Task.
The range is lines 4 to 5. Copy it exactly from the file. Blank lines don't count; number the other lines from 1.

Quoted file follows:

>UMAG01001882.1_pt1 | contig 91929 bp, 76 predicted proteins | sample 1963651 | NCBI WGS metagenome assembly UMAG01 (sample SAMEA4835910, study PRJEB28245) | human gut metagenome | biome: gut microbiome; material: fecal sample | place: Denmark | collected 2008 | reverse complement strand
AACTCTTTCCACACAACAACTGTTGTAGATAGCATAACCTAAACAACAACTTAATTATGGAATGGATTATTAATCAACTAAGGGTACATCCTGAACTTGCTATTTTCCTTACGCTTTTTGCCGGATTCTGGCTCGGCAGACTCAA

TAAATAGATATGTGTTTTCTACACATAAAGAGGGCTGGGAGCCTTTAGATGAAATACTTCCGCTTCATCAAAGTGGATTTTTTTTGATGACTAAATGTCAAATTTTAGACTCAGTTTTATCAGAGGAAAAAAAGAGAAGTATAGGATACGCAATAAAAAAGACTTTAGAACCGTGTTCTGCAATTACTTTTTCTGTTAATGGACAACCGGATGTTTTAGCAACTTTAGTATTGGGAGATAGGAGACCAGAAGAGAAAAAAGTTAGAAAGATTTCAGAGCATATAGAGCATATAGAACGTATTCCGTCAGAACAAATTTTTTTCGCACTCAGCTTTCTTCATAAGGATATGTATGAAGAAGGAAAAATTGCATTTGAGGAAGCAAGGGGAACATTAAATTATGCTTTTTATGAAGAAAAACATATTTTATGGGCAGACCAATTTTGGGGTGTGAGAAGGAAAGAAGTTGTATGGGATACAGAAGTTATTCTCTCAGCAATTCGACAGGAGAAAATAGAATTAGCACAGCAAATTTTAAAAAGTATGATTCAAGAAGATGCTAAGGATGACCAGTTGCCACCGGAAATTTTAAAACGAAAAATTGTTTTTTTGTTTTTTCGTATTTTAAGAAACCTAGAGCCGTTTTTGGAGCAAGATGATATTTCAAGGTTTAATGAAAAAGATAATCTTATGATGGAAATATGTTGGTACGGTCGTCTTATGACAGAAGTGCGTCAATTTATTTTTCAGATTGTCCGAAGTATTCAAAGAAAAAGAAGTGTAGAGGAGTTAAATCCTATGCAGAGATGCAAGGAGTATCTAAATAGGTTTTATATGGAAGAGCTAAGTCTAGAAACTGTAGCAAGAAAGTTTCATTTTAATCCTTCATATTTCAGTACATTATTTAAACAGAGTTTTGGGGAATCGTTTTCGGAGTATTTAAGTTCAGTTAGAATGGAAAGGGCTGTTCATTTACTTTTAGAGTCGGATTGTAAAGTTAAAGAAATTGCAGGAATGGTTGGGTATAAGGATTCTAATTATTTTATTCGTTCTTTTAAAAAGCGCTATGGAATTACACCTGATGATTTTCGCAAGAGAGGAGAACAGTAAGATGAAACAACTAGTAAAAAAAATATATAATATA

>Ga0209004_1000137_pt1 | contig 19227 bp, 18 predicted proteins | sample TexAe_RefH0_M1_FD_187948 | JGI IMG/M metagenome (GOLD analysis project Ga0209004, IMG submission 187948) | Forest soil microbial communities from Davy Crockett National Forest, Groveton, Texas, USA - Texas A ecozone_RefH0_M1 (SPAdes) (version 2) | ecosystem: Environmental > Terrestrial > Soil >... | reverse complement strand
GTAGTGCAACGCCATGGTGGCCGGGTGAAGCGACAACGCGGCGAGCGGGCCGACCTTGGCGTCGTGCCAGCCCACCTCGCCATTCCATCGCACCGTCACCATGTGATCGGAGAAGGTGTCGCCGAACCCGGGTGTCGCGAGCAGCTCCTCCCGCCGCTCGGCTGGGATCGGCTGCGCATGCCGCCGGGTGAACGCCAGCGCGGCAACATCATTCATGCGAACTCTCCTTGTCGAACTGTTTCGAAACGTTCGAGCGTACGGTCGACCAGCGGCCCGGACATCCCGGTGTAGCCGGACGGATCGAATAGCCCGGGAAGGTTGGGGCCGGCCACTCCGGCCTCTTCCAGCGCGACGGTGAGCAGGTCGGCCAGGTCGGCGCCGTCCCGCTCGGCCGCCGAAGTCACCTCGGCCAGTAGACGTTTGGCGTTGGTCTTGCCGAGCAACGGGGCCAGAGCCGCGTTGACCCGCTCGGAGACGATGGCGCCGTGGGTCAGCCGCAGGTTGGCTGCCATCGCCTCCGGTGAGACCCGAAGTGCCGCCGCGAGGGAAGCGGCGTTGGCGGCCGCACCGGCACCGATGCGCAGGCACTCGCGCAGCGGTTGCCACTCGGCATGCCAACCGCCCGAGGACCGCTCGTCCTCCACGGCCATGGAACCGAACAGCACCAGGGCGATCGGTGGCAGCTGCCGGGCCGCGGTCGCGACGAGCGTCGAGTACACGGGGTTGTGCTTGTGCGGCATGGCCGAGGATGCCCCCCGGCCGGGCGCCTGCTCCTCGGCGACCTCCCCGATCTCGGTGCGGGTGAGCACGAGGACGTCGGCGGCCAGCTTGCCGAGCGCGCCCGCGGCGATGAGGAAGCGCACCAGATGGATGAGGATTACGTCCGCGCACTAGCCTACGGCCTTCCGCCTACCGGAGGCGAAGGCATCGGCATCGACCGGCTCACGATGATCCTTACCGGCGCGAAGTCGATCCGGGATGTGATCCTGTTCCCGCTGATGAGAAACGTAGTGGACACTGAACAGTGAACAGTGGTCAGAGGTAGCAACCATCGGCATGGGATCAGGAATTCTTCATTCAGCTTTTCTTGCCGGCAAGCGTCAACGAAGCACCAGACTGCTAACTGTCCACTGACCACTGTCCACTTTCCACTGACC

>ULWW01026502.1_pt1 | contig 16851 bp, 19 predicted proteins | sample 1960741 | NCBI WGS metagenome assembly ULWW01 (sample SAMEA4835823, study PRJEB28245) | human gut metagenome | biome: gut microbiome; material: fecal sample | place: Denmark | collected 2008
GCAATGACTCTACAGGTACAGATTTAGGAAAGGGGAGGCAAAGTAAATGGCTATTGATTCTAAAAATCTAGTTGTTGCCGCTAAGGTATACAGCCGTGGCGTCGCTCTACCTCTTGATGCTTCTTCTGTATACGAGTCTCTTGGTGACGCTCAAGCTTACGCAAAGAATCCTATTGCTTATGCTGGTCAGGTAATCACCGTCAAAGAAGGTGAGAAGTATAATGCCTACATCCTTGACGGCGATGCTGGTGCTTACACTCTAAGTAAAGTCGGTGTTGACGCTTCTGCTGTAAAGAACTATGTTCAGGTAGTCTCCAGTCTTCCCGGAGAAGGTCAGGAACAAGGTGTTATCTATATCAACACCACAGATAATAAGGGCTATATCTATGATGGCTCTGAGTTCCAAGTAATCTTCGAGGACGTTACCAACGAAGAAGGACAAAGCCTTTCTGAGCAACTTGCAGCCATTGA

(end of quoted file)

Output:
>Ga0209004_1000137_pt1 | contig 19227 bp, 18 predicted proteins | sample TexAe_RefH0_M1_FD_187948 | JGI IMG/M metagenome (GOLD analysis project Ga0209004, IMG submission 187948) | Forest soil microbial communities from Davy Crockett National Forest, Groveton, Texas, USA - Texas A ecozone_RefH0_M1 (SPAdes) (version 2) | ecosystem: Environmental > Terrestrial > Soil >... | reverse complement strand
GTAGTGCAACGCCATGGTGGCCGGGTGAAGCGACAACGCGGCGAGCGGGCCGACCTTGGCGTCGTGCCAGCCCACCTCGCCATTCCATCGCACCGTCACCATGTGATCGGAGAAGGTGTCGCCGAACCCGGGTGTCGCGAGCAGCTCCTCCCGCCGCTCGGCTGGGATCGGCTGCGCATGCCGCCGGGTGAACGCCAGCGCGGCAACATCATTCATGCGAACTCTCCTTGTCGAACTGTTTCGAAACGTTCGAGCGTACGGTCGACCAGCGGCCCGGACATCCCGGTGTAGCCGGACGGATCGAATAGCCCGGGAAGGTTGGGGCCGGCCACTCCGGCCTCTTCCAGCGCGACGGTGAGCAGGTCGGCCAGGTCGGCGCCGTCCCGCTCGGCCGCCGAAGTCACCTCGGCCAGTAGACGTTTGGCGTTGGTCTTGCCGAGCAACGGGGCCAGAGCCGCGTTGACCCGCTCGGAGACGATGGCGCCGTGGGTCAGCCGCAGGTTGGCTGCCATCGCCTCCGGTGAGACCCGAAGTGCCGCCGCGAGGGAAGCGGCGTTGGCGGCCGCACCGGCACCGATGCGCAGGCACTCGCGCAGCGGTTGCCACTCGGCATGCCAACCGCCCGAGGACCGCTCGTCCTCCACGGCCATGGAACCGAACAGCACCAGGGCGATCGGTGGCAGCTGCCGGGCCGCGGTCGCGACGAGCGTCGAGTACACGGGGTTGTGCTTGTGCGGCATGGCCGAGGATGCCCCCCGGCCGGGCGCCTGCTCCTCGGCGACCTCCCCGATCTCGGTGCGGGTGAGCACGAGGACGTCGGCGGCCAGCTTGCCGAGCGCGCCCGCGGCGATGAGGAAGCGCACCAGATGGATGAGGATTACGTCCGCGCACTAGCCTACGGCCTTCCGCCTACCGGAGGCGAAGGCATCGGCATCGACCGGCTCACGATGATCCTTACCGGCGCGAAGTCGATCCGGGATGTGATCCTGTTCCCGCTGATGAGAAACGTAGTGGACACTGAACAGTGAACAGTGGTCAGAGGTAGCAACCATCGGCATGGGATCAGGAATTCTTCATTCAGCTTTTCTTGCCGGCAAGCGTCAACGAAGCACCAGACTGCTAACTGTCCACTGACCACTGTCCACTTTCCACTGACC